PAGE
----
Background & aims: Postoperative morbidity and mortality following a colectomy for ulcerative colitis (UC) has been primarily reported from tertiary care referral centers that perform a high volume of operations; however, the postoperative outcomes among nonselected hospitals are not known. We set out to evaluate postoperative morbidity and mortality using a nationally representative database and to determine the factors that influenced outcomes.
Methods: We analyzed the 1995-2005 Nationwide Inpatient Sample to identify 7108 discharges for UC patients who underwent a total abdominal colectomy. The effects of hospital volume on postoperative morbidity and mortality were evaluated in logistic regression models adjusting for demographic and clinical factors.
Results: Postoperative mortality and morbidity rates were 2.3% and 30.8%, respectively. Most operations were performed in low-volume hospitals that had an increased risk of death (adjusted odds ratio [aOR], 2.42; 95% confidence interval [CI]: 1.26-4.63). In-hospital mortality was increased in patients who were admitted emergently (aOR, 5.40; 95% CI: 3.48-8.40), aged 60-80 years (aOR, 8.70; 95% CI: 3.30-22.92), and those with Medicaid (aOR, 4.29; 95% CI: 2.13-8.66). Emergently admitted UC patients whose surgery was performed 6 days after their admission had significantly increased likelihood of in-hospital death (aOR, 2.12; 95% CI: 1.13-3.97).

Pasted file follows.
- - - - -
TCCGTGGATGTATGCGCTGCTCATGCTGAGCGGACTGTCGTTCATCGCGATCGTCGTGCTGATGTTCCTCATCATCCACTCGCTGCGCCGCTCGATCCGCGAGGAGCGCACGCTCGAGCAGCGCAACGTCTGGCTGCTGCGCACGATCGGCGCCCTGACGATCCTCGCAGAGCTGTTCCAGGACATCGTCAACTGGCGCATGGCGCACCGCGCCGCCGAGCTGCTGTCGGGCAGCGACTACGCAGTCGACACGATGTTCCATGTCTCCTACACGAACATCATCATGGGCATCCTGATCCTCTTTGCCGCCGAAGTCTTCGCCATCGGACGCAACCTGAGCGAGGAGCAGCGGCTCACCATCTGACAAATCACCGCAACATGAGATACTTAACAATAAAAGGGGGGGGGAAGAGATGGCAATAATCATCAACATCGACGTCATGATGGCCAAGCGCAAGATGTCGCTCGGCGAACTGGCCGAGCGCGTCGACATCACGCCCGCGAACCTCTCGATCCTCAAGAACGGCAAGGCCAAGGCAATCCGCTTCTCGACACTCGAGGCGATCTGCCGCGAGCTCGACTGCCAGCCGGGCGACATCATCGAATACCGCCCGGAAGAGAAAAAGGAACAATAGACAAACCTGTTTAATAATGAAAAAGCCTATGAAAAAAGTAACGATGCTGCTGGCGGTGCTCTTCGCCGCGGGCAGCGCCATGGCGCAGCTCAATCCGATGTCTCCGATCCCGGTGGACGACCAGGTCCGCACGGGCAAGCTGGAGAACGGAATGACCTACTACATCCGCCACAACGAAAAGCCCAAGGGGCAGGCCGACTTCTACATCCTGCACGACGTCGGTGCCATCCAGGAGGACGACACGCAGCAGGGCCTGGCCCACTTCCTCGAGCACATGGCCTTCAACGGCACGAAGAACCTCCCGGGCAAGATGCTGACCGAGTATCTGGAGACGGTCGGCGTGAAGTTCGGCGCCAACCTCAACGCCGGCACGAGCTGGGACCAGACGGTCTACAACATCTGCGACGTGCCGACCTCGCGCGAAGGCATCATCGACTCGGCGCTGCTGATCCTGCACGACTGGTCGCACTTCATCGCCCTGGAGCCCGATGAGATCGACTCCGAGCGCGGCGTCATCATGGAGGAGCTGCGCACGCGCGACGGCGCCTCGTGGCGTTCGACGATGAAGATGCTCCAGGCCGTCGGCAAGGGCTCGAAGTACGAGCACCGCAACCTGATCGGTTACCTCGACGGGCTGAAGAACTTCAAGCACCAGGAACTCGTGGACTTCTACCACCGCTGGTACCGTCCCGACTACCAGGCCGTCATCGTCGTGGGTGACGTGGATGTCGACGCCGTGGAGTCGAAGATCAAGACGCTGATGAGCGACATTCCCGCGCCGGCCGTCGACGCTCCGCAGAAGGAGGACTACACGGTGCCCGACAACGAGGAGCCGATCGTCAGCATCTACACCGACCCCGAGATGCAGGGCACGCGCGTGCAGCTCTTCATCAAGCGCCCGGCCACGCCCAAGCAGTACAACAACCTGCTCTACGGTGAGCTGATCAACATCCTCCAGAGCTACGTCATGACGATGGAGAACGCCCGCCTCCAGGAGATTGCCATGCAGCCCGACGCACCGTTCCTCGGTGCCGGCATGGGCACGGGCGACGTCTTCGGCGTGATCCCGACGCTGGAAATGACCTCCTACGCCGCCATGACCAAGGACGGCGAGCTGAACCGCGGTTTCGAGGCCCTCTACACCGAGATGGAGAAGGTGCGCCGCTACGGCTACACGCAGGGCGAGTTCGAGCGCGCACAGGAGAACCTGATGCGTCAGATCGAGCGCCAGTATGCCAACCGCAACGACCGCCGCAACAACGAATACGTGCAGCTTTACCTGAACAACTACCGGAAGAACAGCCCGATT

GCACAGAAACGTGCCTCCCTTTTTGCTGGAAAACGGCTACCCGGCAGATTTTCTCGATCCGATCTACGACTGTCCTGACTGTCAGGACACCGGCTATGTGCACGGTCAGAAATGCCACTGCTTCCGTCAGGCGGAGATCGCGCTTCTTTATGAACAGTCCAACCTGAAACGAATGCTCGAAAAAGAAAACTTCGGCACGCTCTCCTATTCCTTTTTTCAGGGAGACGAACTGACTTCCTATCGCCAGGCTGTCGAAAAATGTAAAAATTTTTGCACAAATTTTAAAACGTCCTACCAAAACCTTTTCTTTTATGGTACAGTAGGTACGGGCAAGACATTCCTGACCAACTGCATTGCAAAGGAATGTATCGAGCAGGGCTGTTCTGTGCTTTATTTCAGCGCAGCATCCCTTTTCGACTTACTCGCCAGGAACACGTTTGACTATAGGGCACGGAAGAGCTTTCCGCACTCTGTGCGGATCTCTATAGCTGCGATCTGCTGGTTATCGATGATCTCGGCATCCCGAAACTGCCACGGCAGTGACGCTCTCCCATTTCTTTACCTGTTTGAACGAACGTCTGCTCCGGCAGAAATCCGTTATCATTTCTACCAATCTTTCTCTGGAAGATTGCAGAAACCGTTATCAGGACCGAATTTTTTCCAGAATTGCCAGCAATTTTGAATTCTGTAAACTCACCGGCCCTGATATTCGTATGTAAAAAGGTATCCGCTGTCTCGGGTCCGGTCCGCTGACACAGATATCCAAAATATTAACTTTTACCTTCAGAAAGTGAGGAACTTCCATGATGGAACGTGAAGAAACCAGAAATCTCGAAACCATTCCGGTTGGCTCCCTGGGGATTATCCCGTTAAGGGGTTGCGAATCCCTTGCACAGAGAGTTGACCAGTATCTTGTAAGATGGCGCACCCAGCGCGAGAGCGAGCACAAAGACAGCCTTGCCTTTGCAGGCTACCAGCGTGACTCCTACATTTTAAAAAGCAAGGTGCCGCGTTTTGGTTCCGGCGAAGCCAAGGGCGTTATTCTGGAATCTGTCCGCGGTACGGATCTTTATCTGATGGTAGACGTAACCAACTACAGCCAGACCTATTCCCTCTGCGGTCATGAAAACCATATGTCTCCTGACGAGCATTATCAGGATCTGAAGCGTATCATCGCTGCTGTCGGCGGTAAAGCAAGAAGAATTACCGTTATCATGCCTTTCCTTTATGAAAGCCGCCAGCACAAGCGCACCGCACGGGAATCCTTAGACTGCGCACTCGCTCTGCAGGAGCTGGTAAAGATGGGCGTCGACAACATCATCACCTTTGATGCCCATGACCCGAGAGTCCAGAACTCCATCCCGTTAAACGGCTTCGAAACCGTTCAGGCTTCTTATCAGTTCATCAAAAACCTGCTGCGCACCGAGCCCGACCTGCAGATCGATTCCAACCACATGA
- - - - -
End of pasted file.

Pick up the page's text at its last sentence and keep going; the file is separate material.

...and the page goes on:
Conclusions: Postoperative mortality was lowest in hospitals that performed the highest volume of operations. Increasing the proportion of total colectomies performed in high-volume hospitals may improve clinical outcomes for patients with UC.